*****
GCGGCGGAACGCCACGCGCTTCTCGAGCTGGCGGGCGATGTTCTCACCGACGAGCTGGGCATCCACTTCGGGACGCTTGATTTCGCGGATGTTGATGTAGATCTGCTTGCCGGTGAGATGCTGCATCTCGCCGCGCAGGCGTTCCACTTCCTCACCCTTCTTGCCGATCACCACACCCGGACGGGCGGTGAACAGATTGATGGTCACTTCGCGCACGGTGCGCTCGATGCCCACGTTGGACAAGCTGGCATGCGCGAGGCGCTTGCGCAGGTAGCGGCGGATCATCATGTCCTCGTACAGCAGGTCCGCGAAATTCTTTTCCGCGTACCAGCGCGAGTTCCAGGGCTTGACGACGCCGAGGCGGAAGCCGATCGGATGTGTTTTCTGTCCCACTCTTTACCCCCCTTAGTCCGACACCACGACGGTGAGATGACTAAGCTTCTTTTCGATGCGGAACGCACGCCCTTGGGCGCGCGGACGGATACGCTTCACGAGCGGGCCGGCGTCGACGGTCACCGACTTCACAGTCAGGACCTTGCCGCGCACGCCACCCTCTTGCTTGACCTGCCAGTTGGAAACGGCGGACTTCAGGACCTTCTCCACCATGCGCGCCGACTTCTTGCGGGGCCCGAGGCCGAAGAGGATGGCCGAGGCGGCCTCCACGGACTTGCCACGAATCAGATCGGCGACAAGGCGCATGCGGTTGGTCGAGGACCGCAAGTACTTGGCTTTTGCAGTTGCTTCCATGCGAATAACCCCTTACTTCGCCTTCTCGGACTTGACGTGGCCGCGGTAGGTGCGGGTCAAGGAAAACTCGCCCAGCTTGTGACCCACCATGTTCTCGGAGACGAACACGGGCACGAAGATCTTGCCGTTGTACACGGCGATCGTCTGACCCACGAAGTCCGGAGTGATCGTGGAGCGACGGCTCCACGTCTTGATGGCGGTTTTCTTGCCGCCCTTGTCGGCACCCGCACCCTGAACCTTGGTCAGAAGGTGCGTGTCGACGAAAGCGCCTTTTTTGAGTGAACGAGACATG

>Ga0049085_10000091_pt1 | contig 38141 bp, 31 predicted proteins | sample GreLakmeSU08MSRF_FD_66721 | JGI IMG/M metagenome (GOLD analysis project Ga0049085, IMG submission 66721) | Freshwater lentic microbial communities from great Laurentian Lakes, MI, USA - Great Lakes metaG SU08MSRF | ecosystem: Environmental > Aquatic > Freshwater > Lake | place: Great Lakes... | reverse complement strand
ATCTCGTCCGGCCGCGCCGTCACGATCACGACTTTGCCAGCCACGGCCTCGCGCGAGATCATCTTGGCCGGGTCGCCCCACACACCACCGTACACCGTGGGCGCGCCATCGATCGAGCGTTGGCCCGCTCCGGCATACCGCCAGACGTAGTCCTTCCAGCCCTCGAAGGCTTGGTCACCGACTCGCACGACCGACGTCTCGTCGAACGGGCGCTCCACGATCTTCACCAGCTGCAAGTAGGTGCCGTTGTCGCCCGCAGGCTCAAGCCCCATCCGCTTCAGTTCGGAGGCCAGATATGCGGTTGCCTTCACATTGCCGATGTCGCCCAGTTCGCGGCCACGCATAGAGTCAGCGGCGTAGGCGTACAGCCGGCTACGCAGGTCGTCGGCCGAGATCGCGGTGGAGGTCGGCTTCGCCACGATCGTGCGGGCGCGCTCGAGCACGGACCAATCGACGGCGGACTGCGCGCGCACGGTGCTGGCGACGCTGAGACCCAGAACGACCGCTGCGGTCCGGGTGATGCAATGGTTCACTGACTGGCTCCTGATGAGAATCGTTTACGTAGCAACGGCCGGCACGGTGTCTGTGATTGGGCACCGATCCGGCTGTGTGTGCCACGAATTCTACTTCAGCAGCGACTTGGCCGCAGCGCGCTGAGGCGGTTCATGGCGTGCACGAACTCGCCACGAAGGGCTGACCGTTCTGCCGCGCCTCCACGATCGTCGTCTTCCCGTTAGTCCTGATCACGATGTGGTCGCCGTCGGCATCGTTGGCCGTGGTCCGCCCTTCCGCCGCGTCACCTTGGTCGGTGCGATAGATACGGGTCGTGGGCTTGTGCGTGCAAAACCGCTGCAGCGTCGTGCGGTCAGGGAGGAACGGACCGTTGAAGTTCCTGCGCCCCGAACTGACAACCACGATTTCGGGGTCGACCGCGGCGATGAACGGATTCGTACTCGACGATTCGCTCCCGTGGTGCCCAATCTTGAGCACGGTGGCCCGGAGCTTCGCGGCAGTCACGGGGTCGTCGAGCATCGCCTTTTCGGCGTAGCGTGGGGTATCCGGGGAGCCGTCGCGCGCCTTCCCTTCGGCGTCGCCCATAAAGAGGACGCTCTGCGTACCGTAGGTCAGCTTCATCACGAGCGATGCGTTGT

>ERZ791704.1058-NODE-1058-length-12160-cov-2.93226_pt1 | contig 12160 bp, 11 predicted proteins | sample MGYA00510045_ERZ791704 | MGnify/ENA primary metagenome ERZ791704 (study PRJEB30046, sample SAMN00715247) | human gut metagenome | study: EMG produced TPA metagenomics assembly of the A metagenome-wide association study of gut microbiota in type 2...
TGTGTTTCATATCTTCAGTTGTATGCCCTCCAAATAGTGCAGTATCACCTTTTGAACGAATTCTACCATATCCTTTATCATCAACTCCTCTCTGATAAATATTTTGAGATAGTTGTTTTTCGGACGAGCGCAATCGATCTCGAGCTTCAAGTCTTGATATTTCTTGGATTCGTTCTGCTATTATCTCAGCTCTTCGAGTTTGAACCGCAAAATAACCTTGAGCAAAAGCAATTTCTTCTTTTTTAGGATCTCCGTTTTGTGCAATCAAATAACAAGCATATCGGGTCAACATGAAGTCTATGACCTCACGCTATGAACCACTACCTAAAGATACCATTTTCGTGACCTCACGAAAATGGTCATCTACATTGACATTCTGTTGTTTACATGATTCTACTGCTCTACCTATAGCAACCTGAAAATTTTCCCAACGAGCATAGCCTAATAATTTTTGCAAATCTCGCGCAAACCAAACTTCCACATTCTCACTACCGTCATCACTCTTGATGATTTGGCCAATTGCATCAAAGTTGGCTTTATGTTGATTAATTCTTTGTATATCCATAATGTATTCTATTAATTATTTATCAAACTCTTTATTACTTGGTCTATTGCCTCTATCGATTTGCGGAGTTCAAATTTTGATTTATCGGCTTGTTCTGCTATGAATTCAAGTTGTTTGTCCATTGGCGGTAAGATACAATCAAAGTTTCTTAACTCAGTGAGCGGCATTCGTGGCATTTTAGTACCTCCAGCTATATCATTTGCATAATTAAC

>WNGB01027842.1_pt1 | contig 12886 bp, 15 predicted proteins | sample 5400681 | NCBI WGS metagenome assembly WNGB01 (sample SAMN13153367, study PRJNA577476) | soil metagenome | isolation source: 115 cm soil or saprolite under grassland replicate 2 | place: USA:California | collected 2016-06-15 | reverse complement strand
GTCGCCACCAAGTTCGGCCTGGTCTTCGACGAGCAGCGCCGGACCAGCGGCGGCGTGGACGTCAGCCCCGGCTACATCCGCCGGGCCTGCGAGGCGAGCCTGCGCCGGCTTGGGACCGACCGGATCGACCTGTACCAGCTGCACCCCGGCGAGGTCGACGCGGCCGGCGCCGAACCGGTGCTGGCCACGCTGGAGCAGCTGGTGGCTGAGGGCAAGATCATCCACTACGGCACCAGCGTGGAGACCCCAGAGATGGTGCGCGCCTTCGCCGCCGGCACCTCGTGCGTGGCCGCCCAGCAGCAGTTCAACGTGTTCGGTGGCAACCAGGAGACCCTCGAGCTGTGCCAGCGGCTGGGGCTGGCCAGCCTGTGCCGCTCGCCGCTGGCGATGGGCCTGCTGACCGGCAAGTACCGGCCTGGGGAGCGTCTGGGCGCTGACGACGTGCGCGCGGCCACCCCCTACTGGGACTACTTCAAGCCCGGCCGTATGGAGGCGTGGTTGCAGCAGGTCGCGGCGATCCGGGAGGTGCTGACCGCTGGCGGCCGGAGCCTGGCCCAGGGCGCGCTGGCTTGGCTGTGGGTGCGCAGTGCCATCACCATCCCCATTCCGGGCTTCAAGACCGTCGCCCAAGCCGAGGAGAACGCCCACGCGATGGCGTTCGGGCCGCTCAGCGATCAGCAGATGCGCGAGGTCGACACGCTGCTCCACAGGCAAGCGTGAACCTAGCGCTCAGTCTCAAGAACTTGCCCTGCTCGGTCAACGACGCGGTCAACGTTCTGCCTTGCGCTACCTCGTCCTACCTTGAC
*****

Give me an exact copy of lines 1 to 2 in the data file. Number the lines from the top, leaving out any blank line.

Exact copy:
GCGGCGGAACGCCACGCGCTTCTCGAGCTGGCGGGCGATGTTCTCACCGACGAGCTGGGCATCCACTTCGGGACGCTTGATTTCGCGGATGTTGATGTAGATCTGCTTGCCGGTGAGATGCTGCATCTCGCCGCGCAGGCGTTCCACTTCCTCACCCTTCTTGCCGATCACCACACCCGGACGGGCGGTGAACAGATTGATGGTCACTTCGCGCACGGTGCGCTCGATGCCCACGTTGGACAAGCTGGCATGCGCGAGGCGCTTGCGCAGGTAGCGGCGGATCATCATGTCCTCGTACAGCAGGTCCGCGAAATTCTTTTCCGCGTACCAGCGCGAGTTCCAGGGCTTGACGACGCCGAGGCGGAAGCCGATCGGATGTGTTTTCTGTCCCACTCTTTACCCCCCTTAGTCCGACACCACGACGGTGAGATGACTAAGCTTCTTTTCGATGCGGAACGCACGCCCTTGGGCGCGCGGACGGATACGCTTCACGAGCGGGCCGGCGTCGACGGTCACCGACTTCACAGTCAGGACCTTGCCGCGCACGCCACCCTCTTGCTTGACCTGCCAGTTGGAAACGGCGGACTTCAGGACCTTCTCCACCATGCGCGCCGACTTCTTGCGGGGCCCGAGGCCGAAGAGGATGGCCGAGGCGGCCTCCACGGACTTGCCACGAATCAGATCGGCGACAAGGCGCATGCGGTTGGTCGAGGACCGCAAGTACTTGGCTTTTGCAGTTGCTTCCATGCGAATAACCCCTTACTTCGCCTTCTCGGACTTGACGTGGCCGCGGTAGGTGCGGGTCAAGGAAAACTCGCCCAGCTTGTGACCCACCATGTTCTCGGAGACGAACACGGGCACGAAGATCTTGCCGTTGTACACGGCGATCGTCTGACCCACGAAGTCCGGAGTGATCGTGGAGCGACGGCTCCACGTCTTGATGGCGGTTTTCTTGCCGCCCTTGTCGGCACCCGCACCCTGAACCTTGGTCAGAAGGTGCGTGTCGACGAAAGCGCCTTTTTTGAGTGAACGAGACATG

>Ga0049085_10000091_pt1 | contig 38141 bp, 31 predicted proteins | sample GreLakmeSU08MSRF_FD_66721 | JGI IMG/M metagenome (GOLD analysis project Ga0049085, IMG submission 66721) | Freshwater lentic microbial communities from great Laurentian Lakes, MI, USA - Great Lakes metaG SU08MSRF | ecosystem: Environmental > Aquatic > Freshwater > Lake | place: Great Lakes... | reverse complement strand